My sister and niece were stranded in a bus for at least 15 hours. The people in the bus were helpful and kind. Food and water was shared. I thank God for getting them home safely.
Gerald, New York
I was trying to reach my parents in Navi Mumbai, but the phones were down. Surprisingly I could get my sister on her mobile phone; she's been in her office the last 2 days. I could not believe it until I saw the images on the BBC.
Anup, Minneapolis, USA
Regarding Prabhjot Kaur's remark that the city's drainage system is a disaster. While Mumbai's infrastructure is not really that great, I doubt very much if any city in the world can cope with 94cm of rain in 24 hours.
Bhaskar Bhattacharya, Muscat, Oman
It's unbelievable that this kind of rainfall should be happening at all. But if any city can cope with that kind of calamity, it's Mumbai. The residents are the most resilient, courageous and kind hearted that I have ever known.
Lavanya, Madras, India
One has to see all this in the context of climate changes. This requires serious environmental studies and suggestions for remedies, not just disaster management committees.
Buroshiva Dasgupta, Manipal, India
I had to sleep in my office and the next morning walk for 3 hours. One of my colleagues lost most of his belongings as the flood water filled his ground floor apartment. His 12 year son was alone in the apartment. When the water started entering his house, his son had to move to their neighbour's place on the first floor. The brave man co-ordinating the evacuation efforts at our office was always smiling even in that situation.
Rajesh G Kulkarni, Mumbai, India
I was stranded at the airport for two days and nights. Full marks to the airline representatives who, after 48 hours of non-stop duty, were still there to assist. No such luck with airport authorities reluctant to admit the airport is to be shut for at least two days. I was impressed with everyone's reaction. Everything was calm, just people helping other people.
Sotiris Soulakiotis, Zug, Switzerland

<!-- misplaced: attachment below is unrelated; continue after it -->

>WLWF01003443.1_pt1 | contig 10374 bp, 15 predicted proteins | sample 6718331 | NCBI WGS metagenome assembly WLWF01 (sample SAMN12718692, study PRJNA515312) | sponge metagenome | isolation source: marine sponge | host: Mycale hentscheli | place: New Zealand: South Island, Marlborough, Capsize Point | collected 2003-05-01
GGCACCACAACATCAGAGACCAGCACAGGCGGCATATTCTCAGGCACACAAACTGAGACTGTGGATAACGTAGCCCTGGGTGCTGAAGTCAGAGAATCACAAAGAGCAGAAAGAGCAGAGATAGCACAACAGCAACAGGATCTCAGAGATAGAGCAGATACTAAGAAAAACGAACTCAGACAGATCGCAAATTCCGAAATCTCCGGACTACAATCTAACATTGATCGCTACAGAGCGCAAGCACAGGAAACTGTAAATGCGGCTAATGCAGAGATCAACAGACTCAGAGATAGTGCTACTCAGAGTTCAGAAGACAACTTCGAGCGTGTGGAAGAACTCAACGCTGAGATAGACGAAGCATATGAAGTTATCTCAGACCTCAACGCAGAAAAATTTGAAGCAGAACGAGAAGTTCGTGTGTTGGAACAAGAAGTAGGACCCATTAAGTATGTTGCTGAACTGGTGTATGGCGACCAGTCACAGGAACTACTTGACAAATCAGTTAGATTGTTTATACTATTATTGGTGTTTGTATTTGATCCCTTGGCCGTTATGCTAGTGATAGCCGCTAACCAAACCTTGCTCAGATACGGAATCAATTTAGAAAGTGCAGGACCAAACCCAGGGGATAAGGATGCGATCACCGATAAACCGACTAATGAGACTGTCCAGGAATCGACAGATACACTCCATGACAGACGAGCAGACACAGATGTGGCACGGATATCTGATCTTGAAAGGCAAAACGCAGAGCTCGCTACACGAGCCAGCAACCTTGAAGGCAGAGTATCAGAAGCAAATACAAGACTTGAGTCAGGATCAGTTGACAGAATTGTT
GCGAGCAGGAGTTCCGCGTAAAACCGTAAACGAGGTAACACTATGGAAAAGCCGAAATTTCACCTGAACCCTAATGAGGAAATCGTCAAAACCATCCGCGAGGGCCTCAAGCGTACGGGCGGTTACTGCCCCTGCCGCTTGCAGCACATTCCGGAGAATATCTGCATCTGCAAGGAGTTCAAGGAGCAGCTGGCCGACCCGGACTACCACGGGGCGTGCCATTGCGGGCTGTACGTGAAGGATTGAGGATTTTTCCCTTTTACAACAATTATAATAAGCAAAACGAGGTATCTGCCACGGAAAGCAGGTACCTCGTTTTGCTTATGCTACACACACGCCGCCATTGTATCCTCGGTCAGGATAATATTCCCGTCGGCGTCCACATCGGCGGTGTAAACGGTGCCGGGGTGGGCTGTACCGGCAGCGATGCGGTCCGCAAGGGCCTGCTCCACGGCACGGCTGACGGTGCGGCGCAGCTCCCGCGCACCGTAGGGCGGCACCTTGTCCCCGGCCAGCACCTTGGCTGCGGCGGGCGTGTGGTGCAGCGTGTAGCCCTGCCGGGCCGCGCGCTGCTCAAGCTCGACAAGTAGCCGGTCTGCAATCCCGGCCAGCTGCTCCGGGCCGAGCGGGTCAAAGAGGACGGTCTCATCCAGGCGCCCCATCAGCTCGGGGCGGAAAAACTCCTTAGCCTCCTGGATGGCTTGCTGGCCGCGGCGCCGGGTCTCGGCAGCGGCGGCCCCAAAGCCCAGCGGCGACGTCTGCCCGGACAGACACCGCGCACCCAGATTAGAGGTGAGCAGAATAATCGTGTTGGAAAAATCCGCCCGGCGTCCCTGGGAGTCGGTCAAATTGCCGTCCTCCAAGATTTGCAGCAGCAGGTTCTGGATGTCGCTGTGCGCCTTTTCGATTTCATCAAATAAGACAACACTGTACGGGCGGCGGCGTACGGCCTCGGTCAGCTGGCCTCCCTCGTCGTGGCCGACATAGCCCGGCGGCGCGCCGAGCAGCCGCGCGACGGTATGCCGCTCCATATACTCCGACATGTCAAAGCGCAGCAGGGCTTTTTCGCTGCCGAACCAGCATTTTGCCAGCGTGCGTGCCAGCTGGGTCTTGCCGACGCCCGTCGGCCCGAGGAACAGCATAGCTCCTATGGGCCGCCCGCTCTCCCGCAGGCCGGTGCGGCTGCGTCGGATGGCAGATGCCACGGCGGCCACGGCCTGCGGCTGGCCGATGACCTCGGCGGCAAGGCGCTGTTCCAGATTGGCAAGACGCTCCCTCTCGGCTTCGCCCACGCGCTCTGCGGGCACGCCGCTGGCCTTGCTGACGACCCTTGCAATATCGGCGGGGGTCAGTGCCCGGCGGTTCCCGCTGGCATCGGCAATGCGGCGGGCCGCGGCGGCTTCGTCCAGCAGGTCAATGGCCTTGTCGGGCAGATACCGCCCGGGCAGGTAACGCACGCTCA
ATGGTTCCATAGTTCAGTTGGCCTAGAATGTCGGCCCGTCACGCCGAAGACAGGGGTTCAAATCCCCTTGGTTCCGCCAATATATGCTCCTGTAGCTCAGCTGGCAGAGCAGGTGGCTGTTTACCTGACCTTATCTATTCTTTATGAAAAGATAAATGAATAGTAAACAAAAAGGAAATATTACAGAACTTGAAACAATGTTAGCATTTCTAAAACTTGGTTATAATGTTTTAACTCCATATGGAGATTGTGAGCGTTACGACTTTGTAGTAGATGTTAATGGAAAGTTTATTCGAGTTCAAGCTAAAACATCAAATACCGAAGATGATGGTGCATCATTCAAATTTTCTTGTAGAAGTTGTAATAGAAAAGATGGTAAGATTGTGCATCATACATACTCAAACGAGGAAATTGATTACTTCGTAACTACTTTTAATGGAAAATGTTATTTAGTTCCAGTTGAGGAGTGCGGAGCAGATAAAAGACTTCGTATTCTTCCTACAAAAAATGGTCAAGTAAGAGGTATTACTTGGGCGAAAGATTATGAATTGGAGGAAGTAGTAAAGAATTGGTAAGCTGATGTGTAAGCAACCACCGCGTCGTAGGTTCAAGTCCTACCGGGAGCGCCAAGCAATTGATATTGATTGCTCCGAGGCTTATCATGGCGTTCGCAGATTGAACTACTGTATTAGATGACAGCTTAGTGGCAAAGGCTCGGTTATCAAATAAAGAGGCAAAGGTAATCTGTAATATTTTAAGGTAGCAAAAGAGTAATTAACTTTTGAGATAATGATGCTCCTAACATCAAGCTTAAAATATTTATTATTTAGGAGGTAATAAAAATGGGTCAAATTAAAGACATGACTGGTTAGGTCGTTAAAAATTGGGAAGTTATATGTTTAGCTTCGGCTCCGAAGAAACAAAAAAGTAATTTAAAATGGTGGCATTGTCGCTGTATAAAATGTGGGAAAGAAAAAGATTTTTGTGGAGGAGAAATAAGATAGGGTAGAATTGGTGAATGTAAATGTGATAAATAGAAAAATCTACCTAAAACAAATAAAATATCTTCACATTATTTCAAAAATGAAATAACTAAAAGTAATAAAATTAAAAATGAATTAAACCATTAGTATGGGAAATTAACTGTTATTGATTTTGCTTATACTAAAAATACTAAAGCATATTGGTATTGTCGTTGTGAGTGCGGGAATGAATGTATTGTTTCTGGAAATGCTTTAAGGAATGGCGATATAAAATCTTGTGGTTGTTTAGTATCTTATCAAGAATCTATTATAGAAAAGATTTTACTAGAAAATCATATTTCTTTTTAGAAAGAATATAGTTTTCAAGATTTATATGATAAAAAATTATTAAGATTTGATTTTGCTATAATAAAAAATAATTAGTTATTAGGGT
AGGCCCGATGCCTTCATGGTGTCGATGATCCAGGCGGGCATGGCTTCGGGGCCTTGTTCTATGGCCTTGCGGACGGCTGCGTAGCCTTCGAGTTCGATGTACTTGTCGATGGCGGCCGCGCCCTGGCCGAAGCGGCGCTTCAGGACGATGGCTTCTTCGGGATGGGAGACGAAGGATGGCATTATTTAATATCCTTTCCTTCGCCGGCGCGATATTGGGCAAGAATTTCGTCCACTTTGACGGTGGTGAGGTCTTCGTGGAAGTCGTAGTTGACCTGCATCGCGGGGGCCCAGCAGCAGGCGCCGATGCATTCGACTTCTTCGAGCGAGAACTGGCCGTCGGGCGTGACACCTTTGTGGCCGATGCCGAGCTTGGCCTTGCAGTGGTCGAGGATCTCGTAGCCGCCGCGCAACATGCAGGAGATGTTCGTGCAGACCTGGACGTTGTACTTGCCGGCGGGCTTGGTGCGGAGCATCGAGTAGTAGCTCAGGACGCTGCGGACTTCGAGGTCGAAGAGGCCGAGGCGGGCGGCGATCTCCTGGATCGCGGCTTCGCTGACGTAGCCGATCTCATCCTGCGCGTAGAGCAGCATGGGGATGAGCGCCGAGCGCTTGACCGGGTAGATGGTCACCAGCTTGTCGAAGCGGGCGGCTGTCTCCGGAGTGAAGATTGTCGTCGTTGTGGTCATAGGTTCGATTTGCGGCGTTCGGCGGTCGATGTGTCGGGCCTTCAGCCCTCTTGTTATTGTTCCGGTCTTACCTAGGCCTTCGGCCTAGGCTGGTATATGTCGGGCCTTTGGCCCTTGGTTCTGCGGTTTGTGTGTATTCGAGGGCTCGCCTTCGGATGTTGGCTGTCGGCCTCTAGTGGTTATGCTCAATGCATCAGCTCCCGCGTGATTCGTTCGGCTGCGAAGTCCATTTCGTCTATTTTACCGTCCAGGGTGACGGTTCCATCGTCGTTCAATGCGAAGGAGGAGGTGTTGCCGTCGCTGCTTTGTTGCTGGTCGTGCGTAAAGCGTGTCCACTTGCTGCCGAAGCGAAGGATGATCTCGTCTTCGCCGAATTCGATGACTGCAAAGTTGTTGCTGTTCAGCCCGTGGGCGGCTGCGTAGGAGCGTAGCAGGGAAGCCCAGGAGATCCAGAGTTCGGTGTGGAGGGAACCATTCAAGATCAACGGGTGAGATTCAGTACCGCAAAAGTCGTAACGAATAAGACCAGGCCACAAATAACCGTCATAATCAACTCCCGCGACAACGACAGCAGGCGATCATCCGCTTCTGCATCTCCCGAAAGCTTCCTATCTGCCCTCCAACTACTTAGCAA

Highest ever rainfall in India in just two hours and crippled administration could not dent the spirit of Mumbai. Power was switched off to avoid electrification of water, trains were stopped due to water on tracks, road transport came to a standstill, and water reached ridiculous heights of 10-12 feet in some places. People stayed back on platforms, in colleges, in offices, some walked back to home through neck deep water for hours.
Tushar, Mumbai, India
My brother told me that if they look out from the window of 8th floor apartment, it seem as if they are on island, not in city.
Spoke to my mother last night. The building she lives in has got power and water running. I believe that building is one of the lucky ones in Mumbai.
My flight was cancelled and I was advised not to leave the hotel. Air con is back on now after a couple of hot days. Gas is being cut off, one bar and one restaurant left serviceable. Has not rained today and clouds appear to be lifting. Land near my hotel is clearing slowly. Local roads appear to be moving.
My sister and brother-in-law spent the night in their respective offices with hundreds of other people. People cleared the tables and slept on them, some slept on the floor and others didn't sleep at all. Next morning my brother-in-law took a cab to pick up my sister and then they both got stranded 5 km from their home as the cab got stuck in waist-high water. They had to tread the water to get back home only to find their home flooded. Apparently this is the story of hundreds and thousands of other people as well.